If you are planning a trip to Thailand or Bangkok, or flying there over the next few days, you can’t have failed to notice the news stories of political protests. If they have you worried, concerned or even considering changing your plans, then read on to get some expert tips on how to stay safe in protest hotspots and not let the political situation affect your trip.
On January 21st 2014 the Thai government issued a state of emergency in Bangkok and the surrounding areas to tackle the mass protests aimed at overthrowing the government. These protests have in recent weeks caused disruption around the city.
Predictably, this has led to the British Foreign Office and other state departments issuing cautions for visiting Bangkok and the mass media rehashing old stories of military crackdowns and using inflammatory diatribe with terms such as ‘deadly violence’ and ‘bloody violence’ in order to evoke a visceral emotional response and sell more papers. Again, predictably, this has led to a rash of backpackers and travellers worrying whether it is safe to carry on with their planned journey or even visit at all.
What’s it all about?
Basically the protesters want a ‘peoples council’ to be put in place as an emergency measure while the current prime minister is forced out and a new government sworn in, because they believe that the current government is being controlled by the former deposed leader who is living in semi exile to avoid corruption charges. The Thai government is refusing to step down and is accusing the protesters of trying to initiate another coup, but has called for elections in February.
The reality of the situation.
Despite some isolated violent incidents and the reported ‘shutdown of the city’, the protests have been predominantly peaceful with the protest leaders specifically distancing themselves from any form of violent action, and the government stating specifically they have no wish to have a confrontation. Hardly a war zone, is it?
You have to remember as well that Bangkok is a very large city, and the protests have occured in isolated and small parts of that city making them easy to avoid. Tourists and travellers can still visit the city very easily, very safely and without incident. There are hotspots of course, but these are easily avoided for anyone who still wishes to visit, and life carries on as normal in the absolute vast majority of the city. The same was true for the last protests in Bangkok, and was even true in cities such as Cairo in the Arab spring uprisings. It is just a shame that due to the mass media the rest of the world assume the entire city or even country is engulfed with waves of protests and violence because of constant streaming of isolated incidents.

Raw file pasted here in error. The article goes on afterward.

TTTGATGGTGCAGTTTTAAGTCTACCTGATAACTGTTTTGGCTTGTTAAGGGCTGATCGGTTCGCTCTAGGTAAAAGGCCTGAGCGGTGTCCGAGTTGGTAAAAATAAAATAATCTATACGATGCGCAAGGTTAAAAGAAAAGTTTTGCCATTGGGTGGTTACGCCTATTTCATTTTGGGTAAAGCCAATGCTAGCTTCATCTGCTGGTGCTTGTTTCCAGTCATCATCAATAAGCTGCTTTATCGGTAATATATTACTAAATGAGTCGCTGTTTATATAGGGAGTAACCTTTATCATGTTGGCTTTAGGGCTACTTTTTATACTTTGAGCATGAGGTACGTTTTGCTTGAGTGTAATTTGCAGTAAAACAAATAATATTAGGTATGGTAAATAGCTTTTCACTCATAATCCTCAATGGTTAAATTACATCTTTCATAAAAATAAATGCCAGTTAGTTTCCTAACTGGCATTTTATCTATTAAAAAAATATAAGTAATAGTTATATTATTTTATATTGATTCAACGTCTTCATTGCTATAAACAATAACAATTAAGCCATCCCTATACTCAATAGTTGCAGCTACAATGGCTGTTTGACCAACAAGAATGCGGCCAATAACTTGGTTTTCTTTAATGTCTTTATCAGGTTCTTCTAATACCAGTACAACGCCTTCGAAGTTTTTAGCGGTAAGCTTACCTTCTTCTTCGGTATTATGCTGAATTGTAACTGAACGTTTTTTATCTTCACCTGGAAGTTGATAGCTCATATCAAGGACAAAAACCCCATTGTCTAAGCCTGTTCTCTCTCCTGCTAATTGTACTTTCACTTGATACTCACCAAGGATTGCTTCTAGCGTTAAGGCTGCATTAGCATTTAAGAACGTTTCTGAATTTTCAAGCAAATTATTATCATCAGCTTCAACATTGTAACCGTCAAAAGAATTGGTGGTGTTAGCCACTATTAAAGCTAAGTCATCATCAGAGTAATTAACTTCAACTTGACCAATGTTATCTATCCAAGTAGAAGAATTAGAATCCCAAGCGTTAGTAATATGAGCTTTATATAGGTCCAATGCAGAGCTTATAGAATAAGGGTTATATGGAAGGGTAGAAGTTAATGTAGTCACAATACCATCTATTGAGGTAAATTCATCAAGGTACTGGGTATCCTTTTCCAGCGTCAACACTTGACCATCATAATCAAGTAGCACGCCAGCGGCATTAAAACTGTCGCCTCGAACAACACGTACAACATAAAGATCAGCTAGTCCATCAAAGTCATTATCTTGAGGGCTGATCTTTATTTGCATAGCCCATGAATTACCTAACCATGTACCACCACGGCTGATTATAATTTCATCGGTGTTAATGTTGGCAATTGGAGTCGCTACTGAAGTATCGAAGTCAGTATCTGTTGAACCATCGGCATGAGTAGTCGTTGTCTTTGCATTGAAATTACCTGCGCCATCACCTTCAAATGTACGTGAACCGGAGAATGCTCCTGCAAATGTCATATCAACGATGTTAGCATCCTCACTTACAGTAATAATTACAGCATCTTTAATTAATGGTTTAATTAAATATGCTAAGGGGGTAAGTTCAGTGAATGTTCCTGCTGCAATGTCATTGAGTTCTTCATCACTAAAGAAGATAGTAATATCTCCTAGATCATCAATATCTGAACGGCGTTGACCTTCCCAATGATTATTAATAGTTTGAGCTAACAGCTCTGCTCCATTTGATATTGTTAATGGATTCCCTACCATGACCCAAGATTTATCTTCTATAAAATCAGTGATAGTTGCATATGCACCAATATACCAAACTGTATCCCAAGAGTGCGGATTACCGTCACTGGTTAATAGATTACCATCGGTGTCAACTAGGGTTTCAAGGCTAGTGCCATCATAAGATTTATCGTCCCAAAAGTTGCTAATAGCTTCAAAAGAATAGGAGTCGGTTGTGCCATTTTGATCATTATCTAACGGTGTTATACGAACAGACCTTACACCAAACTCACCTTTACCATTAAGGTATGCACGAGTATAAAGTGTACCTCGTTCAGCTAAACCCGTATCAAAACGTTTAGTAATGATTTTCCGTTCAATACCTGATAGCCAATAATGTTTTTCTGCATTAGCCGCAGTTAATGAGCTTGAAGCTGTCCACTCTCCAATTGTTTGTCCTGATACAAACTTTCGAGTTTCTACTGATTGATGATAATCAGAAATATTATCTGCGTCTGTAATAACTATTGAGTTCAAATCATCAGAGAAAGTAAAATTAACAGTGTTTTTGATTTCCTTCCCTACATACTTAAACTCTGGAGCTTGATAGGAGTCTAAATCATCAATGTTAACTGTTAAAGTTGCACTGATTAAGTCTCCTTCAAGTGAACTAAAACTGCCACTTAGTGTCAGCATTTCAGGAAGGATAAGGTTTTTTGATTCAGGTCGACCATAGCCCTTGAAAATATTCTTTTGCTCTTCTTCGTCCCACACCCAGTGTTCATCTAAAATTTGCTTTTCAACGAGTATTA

What to do and how to stay safe.
- As with any ongoing political rally, the situation will be very fluid. Hotspots and rally points may change, so keep an eye on the news and listen to local advice. Local news websites such as the Bangkok post and social media such as twitter are generally excellent ways to keep up to date.
- Evaluate the situation constantly. Most of the time the situation will be absolutely safe and you will be fine in most of the city. If things do escalate or the trouble spots get closer to where you are, then simply reevaluate the situation and act accordingly.
- Avoid any protest areas as much as possible. On the whole this will not be a problem as they tend to be in small, isolated areas and are generally away from tourist spots or backpacker hangouts. If they do occur near somewhere you want to see or stay, then simply stay somewhere else away from it and go see something else. It really is that easy.
- If you do find yourself inadvertently near to or in the middle of a protest area then simply walk away. It really is that simple. Get off street level and head to the skytrain bridges or get inside a shopping mall (many are linked to the MRT system which makes things easier) that will allow an easy exit.
- This really should go without saying, but don’t get involved!
- The Thai’s are fantastic at showing their allegiance through unofficial uniforms. The red and yellow shirts became synonymous with the protests a few years back, and coloured shirts are also worn on the birthdays of the monarchy or other significant events. I don’t care how cool they may look on you, don’t be tempted to wear any clothing that identifies you with the protesters, including that with the colours of the Thai flag, as this may mark you out as a supporter of the protests and get you in trouble with the police, even deported. Remember, stay neutral and don’t get involved!
- Remember you are not a foreign correspondent in a war zone, don’t run into any protest area trying to get a few photos! If you go looking for trouble, it is likely to find you!
- Thailand’s Ministry of Tourism has set up tourism assistance centres at both airports with help desks at numerous BTS skytrain stations and MRT stations, and the Thai Tourism Police are always available to offer assistance.
A lot of these tips may seem like common sense. That’s because they are. No one is denying that there are protests occuring or that the risk of things escalating are not there, but there is absolutely no need to fuel the media driven paranoia and change the light bulb to red for a full on panic mode (extra points for getting that reference)! Common sense, keeping yourself informed, and avoiding trouble spots will reduce any risk to acceptable levels and allow you to enjoy this wonderful and amazing city in all its glory.